Aramaic is closely related to Hebrew. It is identified as a "Jewish language", since it is the language of major Jewish texts such as the Talmud and Zohar, and many ritual recitations such as the Kaddish. Traditionally Aramaic has been a language of Talmudic debate in yeshivoth, as many rabbinic texts are written in a mixture of Hebrew and Aramaic. As spoken by the Jews of Kurdistan, Jewish Neo-Aramaic dialects are descended from Jewish Babylonian Aramaic, as could be seen from its hundreds of reflexes in Jewish Neo-Aramaic. In addition to Judeo-Aramaic, some Kurdish Jews speak an unrelated language called "Judeo-Kurdish" which is a "Jewish" form of the Indo-European Kurdish language.

By the early 1950s, virtually the entire Jewish community of Kurdistan — a rugged, mostly mountainous region comprising parts of Turkey, Syria, Iraq, Iran, and the Caucasus, where Jews had lived since antiquity — relocated to Israel. The vast majority of Kurdish Jews, who were primarily concentrated in northern Iraq, left Kurdistan in the mass aliyah (emigration to Israel) of 1950-51. This ended thousands of years of Jewish history in what had been Assyria and Babylonia.

Post-1948 dispersal

After the 1948 Arab-Israeli War and subsequent establishment of the state of Israel, most Mizrahi Jews emigrated to the new state where they could become citizens.

Anti-Jewish actions by Arab governments in the 1950s and 1960s, including the expulsion of 25,000 Mizrahi Jews from Egypt after the 1956 Suez Crisis, led to the overwhelming majority of Mizrahim leaving Arab countries. They became refugees. Most went to Israel. Many Moroccan and Algerian Jews went to France. Thousands of Lebanese, Syrian and Egyptian Jews emigrated to the United States.

Today, as many as 40,000 Mizrahim still remain in communities scattered throughout the non-Arab Muslim world, primarily in Iran, but also Uzbekistan, Azerbaijan, and Turkey . There are few remaining in the Arab world. About 5,000 remain in Morocco and fewer than 2,000 in Tunisia. Other countries with remnants of ancient Jewish communities with official recognition, such as Lebanon, have 1,000 or fewer Jews. A trickle of emigration continues, mainly to Israel and the United States. A number have been arrested, mostly for alleged connections with Israel and the United States. Some have been executed, with religious intolerance often cited as the main contributing factor.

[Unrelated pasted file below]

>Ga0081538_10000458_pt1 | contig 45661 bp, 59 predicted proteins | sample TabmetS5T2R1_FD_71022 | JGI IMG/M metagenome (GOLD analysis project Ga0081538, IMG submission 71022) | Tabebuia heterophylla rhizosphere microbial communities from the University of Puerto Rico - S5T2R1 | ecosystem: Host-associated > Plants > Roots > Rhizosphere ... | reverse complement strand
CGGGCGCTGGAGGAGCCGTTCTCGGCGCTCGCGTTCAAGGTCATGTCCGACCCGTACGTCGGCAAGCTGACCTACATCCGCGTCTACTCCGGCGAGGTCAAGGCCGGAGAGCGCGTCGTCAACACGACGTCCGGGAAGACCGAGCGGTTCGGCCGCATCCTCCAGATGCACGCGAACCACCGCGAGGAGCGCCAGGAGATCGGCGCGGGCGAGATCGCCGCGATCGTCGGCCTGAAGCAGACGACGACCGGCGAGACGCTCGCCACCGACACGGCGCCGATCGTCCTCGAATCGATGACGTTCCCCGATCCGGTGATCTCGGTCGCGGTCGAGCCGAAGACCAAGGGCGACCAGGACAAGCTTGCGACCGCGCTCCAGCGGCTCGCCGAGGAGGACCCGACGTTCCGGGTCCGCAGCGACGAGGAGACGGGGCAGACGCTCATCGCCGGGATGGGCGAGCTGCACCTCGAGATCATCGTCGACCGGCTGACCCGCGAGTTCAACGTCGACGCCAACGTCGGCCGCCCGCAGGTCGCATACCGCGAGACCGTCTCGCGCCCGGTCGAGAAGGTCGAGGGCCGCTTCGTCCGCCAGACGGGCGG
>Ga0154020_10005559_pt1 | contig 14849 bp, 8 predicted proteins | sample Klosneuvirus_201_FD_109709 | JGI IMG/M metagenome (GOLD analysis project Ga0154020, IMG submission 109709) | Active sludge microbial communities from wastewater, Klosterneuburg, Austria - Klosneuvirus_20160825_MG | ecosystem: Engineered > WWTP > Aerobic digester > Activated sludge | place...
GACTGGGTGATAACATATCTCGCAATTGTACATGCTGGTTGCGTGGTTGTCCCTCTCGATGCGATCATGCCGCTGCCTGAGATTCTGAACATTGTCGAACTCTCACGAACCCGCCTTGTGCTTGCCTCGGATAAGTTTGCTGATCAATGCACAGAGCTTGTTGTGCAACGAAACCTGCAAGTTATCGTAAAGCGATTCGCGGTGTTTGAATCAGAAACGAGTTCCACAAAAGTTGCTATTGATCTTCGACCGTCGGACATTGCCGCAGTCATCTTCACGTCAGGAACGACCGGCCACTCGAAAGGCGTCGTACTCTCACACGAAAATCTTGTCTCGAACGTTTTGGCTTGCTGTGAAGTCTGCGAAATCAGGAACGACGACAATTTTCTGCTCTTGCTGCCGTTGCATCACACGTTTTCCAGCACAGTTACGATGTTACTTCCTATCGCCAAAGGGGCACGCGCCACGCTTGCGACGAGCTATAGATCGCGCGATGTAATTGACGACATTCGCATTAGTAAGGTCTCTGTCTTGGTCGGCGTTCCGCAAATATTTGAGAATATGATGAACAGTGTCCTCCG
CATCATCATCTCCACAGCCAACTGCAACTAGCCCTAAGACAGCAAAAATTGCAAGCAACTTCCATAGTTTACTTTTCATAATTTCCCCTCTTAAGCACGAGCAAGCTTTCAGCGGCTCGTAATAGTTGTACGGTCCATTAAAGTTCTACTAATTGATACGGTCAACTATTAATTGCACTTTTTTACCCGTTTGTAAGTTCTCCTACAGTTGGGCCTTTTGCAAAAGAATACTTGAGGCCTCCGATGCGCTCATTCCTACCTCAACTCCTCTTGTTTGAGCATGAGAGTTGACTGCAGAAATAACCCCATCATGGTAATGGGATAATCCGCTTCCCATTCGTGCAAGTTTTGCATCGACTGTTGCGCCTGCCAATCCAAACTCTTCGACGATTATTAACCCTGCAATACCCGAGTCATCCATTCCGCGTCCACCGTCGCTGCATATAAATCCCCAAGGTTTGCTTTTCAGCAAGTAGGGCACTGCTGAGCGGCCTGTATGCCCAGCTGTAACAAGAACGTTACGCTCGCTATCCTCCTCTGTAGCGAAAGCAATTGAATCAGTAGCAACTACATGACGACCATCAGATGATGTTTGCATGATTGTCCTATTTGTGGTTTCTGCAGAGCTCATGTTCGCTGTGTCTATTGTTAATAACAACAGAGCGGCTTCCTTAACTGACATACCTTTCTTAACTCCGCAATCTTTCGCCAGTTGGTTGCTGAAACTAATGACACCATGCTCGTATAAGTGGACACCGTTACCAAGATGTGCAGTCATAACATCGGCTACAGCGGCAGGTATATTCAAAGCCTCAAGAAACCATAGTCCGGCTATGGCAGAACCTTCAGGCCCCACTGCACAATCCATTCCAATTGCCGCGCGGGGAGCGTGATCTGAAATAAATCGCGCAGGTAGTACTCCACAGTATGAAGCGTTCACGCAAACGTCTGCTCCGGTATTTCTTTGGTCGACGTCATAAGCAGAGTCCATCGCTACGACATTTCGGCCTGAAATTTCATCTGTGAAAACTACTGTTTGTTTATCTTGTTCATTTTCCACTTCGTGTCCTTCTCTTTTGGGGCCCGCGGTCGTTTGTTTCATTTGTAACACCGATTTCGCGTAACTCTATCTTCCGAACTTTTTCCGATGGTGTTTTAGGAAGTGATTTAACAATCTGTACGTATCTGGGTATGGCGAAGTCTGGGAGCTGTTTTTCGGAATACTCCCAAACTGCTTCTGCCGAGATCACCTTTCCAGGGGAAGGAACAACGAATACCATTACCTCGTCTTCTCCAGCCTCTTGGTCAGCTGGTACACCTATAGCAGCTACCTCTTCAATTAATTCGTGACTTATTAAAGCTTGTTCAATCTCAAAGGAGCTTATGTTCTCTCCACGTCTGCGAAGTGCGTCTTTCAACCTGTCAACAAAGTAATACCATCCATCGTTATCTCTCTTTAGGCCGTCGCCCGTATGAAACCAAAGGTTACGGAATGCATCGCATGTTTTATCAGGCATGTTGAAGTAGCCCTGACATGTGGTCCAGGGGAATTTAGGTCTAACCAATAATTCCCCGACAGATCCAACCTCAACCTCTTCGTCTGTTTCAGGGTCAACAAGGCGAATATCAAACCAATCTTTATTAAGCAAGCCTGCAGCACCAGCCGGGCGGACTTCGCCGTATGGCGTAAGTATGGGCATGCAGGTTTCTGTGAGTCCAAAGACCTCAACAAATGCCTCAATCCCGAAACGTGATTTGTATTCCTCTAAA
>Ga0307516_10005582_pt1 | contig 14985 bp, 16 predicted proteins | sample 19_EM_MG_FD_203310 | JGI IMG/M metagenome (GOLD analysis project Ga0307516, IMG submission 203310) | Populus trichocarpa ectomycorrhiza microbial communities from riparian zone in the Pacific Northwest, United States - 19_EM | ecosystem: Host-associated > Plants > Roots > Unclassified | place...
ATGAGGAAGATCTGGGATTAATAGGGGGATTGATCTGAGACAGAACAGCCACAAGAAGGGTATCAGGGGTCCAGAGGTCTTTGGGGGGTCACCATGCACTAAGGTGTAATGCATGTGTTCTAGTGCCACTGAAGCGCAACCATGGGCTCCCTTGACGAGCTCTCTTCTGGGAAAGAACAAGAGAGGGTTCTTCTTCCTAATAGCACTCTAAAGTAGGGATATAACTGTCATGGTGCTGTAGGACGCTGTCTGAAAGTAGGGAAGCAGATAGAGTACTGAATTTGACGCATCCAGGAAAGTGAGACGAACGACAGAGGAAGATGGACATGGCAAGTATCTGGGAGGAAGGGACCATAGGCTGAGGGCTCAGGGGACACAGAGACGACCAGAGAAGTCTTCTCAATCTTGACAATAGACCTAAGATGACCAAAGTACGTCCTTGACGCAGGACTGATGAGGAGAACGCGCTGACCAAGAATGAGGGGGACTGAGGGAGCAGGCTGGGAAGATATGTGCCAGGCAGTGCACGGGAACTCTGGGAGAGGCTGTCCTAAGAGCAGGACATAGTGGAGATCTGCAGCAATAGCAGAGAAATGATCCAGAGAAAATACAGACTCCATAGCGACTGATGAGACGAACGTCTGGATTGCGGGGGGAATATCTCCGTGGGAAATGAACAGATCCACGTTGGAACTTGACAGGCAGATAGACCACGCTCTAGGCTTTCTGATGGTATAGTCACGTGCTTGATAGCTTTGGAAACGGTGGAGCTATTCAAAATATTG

Absorption into Israeli society

Refuge in Israel was not without its tragedies: "in a generation or two, millennia of rooted Oriental civilization, unified even in its diversity,” had been wiped out, writes Mizrahi scholar Ella Shohat. The trauma of rupture from their countries of origin was further complicated by the difficulty of the transition upon arrival in Israel; Mizrahi immigrants and refugees were placed in rudimentary and hastily-erected tent cities (Ma'abarot) and later sent to development towns on the peripheries of Israel. Settlement in Moshavim (cooperative farming villages) was only partially successful, because Mizrahim had historically filled a niche as craftsmen and merchants and most did not traditionally engage in farmwork. As the majority left their property behind in their home countries as they journeyed to Israel, many suffered a severe decrease in their socio-economic status. Furthermore, a policy of Austerity was enforced at that time due to economic hardships.

Mizrahi immigrants arrived with many mother tongues. Many, especially those from North Africa and the fertile crescent, spoke Arabic dialects; those from Iran spoke Persian; Baghdadi Jews from India and Gruzinic arrived with English; Mizrahim from elsewhere brought Georgian, Tajik, Juhuri and various other languages with them. Hebrew had historically been a language of prayer only for most Jews not living in Israel, including the Mizrahim. Thus, with their arrival in Israel, the Mizrahim retained culture, customs and language distinct from their Ashkenazi counterparts, but with time they became more assimilated, creating a new, Israeli identity.

Disparities and Integration

The cultural differences between Mizrahi and Ashkenazi Jews impacted the degree and rate of assimilation into Israeli society, and sometimes the divide between European and Middle Eastern Jews was quite sharp. Segregation, especially in the area of housing, limited integration possibilities over the years. Intermarriage between Ashkenazim and Mizrahim is now relatively common in Israel, however, it has been found that intermarriage does not tend to decrease ethnic differences in socio-economic status.

It appears that despite increased social integration, disparities persist. A study conducted by the Israeli Central Bureau of Statistics (ICBS), Mizrahi Jews are less likely to pursue academic studies than Ashkenazi Jews. Israeli-born Ashkenazi are up to twice more likely to study in a university than Israeli-born Mizrahim. Furthermore, the percentage of Mizrahim who seek a university education remains low compared to second-generation immigrant groups of Ashkenazi origin, such as Russians. According to a survey by the Adva Center, the average income of Ashkenazim was 36 percent higher than that of Mizrahim in 2004. This difference is declining as the communities integrate.

Notable Mizrahim

Politicians

Writers and academics

Entertainers

Business people

Religious figures

Others

See also

References

Bibliography

  • Ella Shohat, "The Invention of the Mizrahim" in: Journal of Palestine Studies, Vol. 29, No. 1. (Autumn, 1999), pp. 5-20.

External links

Organizations

Articles

Communities